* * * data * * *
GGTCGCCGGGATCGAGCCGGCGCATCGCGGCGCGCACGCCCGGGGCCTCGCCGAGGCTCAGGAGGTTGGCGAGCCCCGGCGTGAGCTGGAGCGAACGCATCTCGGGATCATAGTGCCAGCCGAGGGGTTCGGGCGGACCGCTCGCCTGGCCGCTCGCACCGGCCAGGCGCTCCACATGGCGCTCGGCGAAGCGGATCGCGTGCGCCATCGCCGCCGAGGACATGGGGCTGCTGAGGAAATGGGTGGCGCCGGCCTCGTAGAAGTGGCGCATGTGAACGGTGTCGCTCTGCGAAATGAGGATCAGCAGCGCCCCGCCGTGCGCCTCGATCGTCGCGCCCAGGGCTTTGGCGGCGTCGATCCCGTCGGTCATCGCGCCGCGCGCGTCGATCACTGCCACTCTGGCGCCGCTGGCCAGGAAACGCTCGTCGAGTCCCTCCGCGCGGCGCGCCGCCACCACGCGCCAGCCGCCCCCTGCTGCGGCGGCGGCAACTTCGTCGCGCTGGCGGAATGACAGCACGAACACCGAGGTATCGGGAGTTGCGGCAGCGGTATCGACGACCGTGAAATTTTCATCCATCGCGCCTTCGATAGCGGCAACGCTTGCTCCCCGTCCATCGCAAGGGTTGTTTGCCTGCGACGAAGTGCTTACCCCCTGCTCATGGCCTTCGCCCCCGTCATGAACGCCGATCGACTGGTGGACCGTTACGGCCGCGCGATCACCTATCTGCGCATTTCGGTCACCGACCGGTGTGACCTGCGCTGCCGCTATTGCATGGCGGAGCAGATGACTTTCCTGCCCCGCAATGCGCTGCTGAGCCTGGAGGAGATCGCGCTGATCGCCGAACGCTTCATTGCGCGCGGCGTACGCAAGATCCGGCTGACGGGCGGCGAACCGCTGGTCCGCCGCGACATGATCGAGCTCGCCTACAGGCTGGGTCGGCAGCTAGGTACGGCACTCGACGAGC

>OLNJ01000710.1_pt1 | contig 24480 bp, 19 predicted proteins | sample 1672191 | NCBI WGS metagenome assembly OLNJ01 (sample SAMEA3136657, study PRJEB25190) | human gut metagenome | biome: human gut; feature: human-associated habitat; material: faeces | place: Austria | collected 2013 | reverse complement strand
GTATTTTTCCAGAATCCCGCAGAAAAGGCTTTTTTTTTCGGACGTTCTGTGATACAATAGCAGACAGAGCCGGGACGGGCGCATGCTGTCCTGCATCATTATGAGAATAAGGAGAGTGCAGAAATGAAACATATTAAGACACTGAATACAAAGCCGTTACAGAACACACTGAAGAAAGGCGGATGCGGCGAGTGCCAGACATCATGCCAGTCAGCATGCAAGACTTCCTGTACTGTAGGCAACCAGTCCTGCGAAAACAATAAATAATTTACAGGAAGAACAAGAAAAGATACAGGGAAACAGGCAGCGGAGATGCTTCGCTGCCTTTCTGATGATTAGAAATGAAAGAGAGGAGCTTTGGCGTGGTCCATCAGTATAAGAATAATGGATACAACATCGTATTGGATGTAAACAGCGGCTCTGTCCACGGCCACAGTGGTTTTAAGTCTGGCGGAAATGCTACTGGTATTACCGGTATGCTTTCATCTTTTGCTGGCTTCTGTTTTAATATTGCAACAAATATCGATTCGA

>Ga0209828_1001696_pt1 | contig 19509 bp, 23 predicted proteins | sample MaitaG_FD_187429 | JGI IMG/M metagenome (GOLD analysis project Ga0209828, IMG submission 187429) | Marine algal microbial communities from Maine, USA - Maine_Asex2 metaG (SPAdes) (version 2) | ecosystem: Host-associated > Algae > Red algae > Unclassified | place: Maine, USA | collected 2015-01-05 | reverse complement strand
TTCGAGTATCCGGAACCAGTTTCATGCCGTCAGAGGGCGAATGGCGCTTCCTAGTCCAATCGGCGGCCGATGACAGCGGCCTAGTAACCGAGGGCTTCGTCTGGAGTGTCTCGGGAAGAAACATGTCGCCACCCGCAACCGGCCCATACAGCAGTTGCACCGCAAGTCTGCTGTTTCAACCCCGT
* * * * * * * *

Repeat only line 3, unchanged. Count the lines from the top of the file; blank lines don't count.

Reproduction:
GTATTTTTCCAGAATCCCGCAGAAAAGGCTTTTTTTTTCGGACGTTCTGTGATACAATAGCAGACAGAGCCGGGACGGGCGCATGCTGTCCTGCATCATTATGAGAATAAGGAGAGTGCAGAAATGAAACATATTAAGACACTGAATACAAAGCCGTTACAGAACACACTGAAGAAAGGCGGATGCGGCGAGTGCCAGACATCATGCCAGTCAGCATGCAAGACTTCCTGTACTGTAGGCAACCAGTCCTGCGAAAACAATAAATAATTTACAGGAAGAACAAGAAAAGATACAGGGAAACAGGCAGCGGAGATGCTTCGCTGCCTTTCTGATGATTAGAAATGAAAGAGAGGAGCTTTGGCGTGGTCCATCAGTATAAGAATAATGGATACAACATCGTATTGGATGTAAACAGCGGCTCTGTCCACGGCCACAGTGGTTTTAAGTCTGGCGGAAATGCTACTGGTATTACCGGTATGCTTTCATCTTTTGCTGGCTTCTGTTTTAATATTGCAACAAATATCGATTCGA